The technological push

Jean Gadberry

This election was much different than past elections for many reasons.  The biggest change is the way that Barack Obama ran his election.  He developed a very large Internet based campaign that included text messaging, easy donation giving, job application opportunities, a myspace page with an enormous base, 3 million supporters on facebook and over 10 million email addresses. He even announced his VP pick of Joe Biden with text messages. Needless to say a large Internet base overall.  He changed the face of politics for many, especially for the youth in his race for the White House.  Howard Dean tried this, but failed to win his bid in 2004. Obama’s strategy does not appear to be changing either.  He now has change.gov, which is his website for the transition.  It includes blogs, and videos of Obama, much like his campaign site minus the donation requests.  

change.gov

change.gov

 

There is no doubt that there was a large pull with the website and other multi-media outlets to attract numerous people to vote who would may not have voted in previous elections.  In fact, Pew Internet & Life Project note that 46% of  ALL Americans have used the Internet, email,  or text messaging to get information about the campaign. As stated by the Pew research:

 ·   74% of wired Obama supporters have gotten political news and information online, compared with 57% of online Clinton supporters. 

·   In a head-to-head matchup with Internet users who support Republican McCain, Obama’s backers are more likely to get political news and information online (65% vs. 56%).

 ·   Obama supporters outpace both Clinton and McCain supporters in their usage of online video, social networking sites and other online campaign activities.

With the large range of campaign messages being relayed through mediums not the television, this helped with the large movement to get the youth involved. 

politico.comUsing tools that this demographic (youth being defined as 18-29) uses daily made Obama’s message easily accessible. There has been a huge push for the youth of the nation to come out and vote.  Here is an internet video produced to get out the youth vote, much like many others.

And it worked, at least a little bit and in turn, the youth vote did come out. Just not as much as anticipated. In fact not much more than in 2004, just a 17% v. 18% difference.  The distinction was the party they supported. They made their stand mostly in support of Obama. Sixty-six percent of voters under age 30 preferred Obama while just 32 percent favored McCain.  But the truth is the youth vote did not prove to be a must have for Obama.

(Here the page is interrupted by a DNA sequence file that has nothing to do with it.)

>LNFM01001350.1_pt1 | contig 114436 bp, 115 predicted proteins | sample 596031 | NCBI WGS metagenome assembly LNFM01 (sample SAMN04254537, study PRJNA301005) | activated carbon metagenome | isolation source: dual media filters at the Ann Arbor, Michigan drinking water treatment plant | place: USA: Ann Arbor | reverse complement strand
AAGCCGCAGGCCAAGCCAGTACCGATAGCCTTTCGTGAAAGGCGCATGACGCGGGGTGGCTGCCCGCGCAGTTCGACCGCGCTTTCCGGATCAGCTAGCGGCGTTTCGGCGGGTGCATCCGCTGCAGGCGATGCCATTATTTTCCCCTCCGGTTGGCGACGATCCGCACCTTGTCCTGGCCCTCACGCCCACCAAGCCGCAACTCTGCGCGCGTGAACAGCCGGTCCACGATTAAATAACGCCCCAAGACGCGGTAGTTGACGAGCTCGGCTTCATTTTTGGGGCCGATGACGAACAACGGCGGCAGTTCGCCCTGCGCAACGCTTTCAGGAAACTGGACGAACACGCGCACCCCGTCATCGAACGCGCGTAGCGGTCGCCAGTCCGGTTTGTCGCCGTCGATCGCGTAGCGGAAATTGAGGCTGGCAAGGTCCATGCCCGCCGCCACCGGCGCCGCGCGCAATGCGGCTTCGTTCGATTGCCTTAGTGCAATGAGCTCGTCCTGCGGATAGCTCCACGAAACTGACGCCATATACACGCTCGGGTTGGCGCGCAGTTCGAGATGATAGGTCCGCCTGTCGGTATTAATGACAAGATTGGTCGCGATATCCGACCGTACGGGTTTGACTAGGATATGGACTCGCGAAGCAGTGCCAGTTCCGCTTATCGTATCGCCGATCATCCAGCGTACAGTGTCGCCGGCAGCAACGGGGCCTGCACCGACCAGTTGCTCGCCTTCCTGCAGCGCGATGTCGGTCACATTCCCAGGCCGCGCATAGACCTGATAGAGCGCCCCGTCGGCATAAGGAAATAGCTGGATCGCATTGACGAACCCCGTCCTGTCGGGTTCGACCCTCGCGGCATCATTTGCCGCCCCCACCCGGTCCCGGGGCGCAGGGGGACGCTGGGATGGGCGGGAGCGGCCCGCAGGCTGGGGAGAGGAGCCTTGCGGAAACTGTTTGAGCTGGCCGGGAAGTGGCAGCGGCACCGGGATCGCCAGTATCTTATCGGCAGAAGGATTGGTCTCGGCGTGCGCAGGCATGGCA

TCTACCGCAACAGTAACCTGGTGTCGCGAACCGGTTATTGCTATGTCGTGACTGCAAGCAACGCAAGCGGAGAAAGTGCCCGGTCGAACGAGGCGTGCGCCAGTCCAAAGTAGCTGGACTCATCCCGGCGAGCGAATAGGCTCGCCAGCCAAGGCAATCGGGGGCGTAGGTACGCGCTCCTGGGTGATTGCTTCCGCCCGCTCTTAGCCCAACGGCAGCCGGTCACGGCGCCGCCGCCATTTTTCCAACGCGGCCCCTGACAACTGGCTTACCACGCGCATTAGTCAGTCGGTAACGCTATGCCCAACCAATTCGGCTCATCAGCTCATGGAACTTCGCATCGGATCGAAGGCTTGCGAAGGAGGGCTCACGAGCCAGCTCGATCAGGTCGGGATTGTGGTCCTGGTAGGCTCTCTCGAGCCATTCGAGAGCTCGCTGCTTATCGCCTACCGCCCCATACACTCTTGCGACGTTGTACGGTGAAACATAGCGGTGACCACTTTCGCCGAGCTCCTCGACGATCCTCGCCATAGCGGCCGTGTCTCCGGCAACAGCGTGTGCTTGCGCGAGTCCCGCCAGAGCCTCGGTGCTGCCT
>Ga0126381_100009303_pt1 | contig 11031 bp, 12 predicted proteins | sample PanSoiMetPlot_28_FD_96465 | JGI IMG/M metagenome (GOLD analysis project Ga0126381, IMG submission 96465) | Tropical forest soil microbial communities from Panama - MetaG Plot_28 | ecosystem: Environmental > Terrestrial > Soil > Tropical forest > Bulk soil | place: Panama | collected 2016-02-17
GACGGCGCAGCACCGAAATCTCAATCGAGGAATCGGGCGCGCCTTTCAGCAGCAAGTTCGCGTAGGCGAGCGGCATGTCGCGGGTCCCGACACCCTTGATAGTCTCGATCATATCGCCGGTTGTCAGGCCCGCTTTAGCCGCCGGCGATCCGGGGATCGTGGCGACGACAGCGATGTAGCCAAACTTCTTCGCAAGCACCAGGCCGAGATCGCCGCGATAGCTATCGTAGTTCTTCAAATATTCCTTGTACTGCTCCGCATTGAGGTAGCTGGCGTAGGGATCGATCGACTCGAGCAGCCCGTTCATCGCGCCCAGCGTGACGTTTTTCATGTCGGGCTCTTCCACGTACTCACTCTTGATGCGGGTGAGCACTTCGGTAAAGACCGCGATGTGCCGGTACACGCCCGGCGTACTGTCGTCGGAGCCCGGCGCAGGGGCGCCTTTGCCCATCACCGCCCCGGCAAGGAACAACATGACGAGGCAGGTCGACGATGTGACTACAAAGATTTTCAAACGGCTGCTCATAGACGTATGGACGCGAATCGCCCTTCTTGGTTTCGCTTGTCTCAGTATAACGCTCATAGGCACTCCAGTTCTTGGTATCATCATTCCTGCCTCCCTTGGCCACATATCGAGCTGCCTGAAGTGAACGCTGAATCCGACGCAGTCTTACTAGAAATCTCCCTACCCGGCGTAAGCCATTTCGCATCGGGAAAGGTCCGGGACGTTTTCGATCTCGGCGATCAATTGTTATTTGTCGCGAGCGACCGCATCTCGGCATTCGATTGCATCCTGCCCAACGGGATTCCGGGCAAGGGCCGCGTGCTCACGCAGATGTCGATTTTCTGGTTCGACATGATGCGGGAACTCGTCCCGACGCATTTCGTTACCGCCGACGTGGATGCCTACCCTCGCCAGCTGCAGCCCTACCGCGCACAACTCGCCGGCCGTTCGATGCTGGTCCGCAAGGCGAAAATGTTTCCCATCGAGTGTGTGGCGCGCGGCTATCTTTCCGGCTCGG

There is no denying that the landscape for campaigns has changed, and that the new way for candidates to get close to his or her constituents is going to be much more technologically based.  That is not to say there is not still a great importance on face to face campaigning, but the added coverage has been tested and proven by our President-Elect Obama. 

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3 Comments

Filed under Media, Obama, Uncategorized

3 responses to “The technological push

  1. Matt Knipple

    Those are very interesting statistics. I did not realize internet played such an important role in this election or past elections in the ways that you pointed out (maybe I’m just being ignorant). I think the internet can be a huge asset for a political candidate, as Obama has proven, even though it failed for Dean as you pointed out. Anymore, so many people spend so much time on the internet surfing webpages such as facebook and myspace, if a candidate can tap that resource well, it could be an enormous advantage to them as those statistics point out. Myspace and facebook are such popular outlets for the young vote it can be just what a candidate needs (though as stupid as it may sound) to win an election.

  2. stephenanoriega

    Obama had the Net-Roots without the fatal Dean Scream. He also learned from the Net-Root example and improved on it vastly. The stats should not be disheartening as all young voters participate less. However, those young voters eventually become middle-aged voters and it is good to have such a large group on your side for such a long time.

  3. Tony Robinson

    Great data and on-target observations about how the youth vote didn’t so much explode this election as it shifted. That is, turnout didn’t go way up, but the loyalties of this group shifted dramatically to the Dems. Will the shift be enduring? Well, voting habits made early in life tend to endure–and there are precious few current trends in the GOP that point towards them reaching out more effectively to young voters. Pro-life social conservatism is just not popular with the young-uns. And a party whose voters are 90% white (McCain’s voters) is NOT the youth-party of the future.

    As for the technology–the book Millenial makeover makes the argument that great electoral transformations accompany the rise of a new communication technology. They link 1896 to the rise of industrial era mass communication, 1930s were driven by rise of the FDR radio dominance, Kennedy’s Dems rose on the backs of the television revolution, and now Obama’s Dems are web surfers. A bit overstated in its technological determinism, I think, but an interesting hypothesis and very interesting book.

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